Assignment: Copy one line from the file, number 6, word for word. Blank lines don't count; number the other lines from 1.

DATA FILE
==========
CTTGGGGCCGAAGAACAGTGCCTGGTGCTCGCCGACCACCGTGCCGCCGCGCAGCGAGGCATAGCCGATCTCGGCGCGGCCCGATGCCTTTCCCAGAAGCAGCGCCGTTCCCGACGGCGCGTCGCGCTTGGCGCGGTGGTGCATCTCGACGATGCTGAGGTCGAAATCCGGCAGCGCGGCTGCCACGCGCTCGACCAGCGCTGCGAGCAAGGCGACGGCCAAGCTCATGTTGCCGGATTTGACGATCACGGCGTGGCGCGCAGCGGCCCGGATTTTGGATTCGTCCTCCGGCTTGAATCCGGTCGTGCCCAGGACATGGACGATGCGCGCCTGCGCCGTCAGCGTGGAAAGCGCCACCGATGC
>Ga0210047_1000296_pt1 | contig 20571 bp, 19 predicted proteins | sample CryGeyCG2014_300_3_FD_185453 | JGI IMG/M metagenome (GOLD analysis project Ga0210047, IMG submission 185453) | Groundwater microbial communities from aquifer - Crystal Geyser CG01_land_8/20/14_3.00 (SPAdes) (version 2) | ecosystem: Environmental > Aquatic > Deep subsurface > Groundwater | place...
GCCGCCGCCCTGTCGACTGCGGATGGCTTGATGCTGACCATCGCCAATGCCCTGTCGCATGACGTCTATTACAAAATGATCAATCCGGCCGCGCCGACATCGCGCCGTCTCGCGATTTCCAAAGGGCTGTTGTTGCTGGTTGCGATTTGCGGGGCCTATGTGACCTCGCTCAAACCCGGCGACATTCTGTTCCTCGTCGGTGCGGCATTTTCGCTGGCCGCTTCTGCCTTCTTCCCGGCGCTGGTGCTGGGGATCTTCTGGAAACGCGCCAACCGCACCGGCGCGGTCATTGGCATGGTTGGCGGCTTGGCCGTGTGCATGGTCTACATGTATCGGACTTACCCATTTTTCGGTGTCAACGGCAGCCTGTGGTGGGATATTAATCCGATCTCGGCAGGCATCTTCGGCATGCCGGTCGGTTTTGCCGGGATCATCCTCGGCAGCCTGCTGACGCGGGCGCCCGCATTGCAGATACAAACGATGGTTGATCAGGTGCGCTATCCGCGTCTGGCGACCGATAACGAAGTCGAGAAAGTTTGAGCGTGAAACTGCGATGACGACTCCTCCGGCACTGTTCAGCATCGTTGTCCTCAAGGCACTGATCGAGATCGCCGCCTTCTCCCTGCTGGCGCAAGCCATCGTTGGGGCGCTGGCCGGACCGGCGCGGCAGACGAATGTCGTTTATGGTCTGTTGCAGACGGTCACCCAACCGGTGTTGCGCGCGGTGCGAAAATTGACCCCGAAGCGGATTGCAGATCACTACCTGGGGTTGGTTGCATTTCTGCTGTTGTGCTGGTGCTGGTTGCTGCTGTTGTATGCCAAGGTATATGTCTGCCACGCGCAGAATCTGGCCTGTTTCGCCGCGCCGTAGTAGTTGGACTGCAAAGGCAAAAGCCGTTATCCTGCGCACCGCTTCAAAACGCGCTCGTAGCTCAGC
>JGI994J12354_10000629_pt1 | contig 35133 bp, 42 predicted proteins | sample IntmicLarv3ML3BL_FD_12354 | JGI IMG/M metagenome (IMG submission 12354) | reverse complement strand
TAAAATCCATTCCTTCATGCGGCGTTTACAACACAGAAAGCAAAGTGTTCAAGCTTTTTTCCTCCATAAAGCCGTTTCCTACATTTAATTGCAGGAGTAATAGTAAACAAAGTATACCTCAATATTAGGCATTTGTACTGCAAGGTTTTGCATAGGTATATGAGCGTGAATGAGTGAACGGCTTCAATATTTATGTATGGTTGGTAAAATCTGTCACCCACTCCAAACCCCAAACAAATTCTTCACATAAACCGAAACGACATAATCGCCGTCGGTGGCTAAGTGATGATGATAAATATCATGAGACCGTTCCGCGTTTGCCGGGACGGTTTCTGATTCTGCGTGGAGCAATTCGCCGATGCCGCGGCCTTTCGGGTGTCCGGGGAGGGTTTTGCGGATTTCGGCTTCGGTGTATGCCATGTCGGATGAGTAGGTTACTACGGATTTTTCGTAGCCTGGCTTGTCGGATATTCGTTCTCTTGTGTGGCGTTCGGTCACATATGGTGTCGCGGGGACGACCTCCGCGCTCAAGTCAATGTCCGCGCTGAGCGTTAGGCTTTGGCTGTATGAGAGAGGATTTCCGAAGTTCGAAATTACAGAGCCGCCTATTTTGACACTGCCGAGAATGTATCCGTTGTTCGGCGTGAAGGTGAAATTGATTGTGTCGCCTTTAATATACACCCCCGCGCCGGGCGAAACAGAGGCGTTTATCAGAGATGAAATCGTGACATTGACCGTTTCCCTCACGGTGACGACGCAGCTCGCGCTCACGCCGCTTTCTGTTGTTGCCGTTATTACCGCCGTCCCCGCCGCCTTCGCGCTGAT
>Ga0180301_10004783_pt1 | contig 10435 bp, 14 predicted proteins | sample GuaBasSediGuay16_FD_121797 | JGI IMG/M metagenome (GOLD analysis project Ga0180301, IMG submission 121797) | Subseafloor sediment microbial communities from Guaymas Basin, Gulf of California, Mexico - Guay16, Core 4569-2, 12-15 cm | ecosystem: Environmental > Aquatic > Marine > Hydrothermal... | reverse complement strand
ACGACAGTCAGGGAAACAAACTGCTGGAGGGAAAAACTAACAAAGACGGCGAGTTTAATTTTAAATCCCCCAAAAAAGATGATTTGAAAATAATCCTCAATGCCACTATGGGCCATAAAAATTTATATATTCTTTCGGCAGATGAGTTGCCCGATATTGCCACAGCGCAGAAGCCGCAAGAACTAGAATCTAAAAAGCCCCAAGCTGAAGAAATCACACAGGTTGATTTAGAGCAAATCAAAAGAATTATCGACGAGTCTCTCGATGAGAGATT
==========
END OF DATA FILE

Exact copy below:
>Ga0180301_10004783_pt1 | contig 10435 bp, 14 predicted proteins | sample GuaBasSediGuay16_FD_121797 | JGI IMG/M metagenome (GOLD analysis project Ga0180301, IMG submission 121797) | Subseafloor sediment microbial communities from Guaymas Basin, Gulf of California, Mexico - Guay16, Core 4569-2, 12-15 cm | ecosystem: Environmental > Aquatic > Marine > Hydrothermal... | reverse complement strand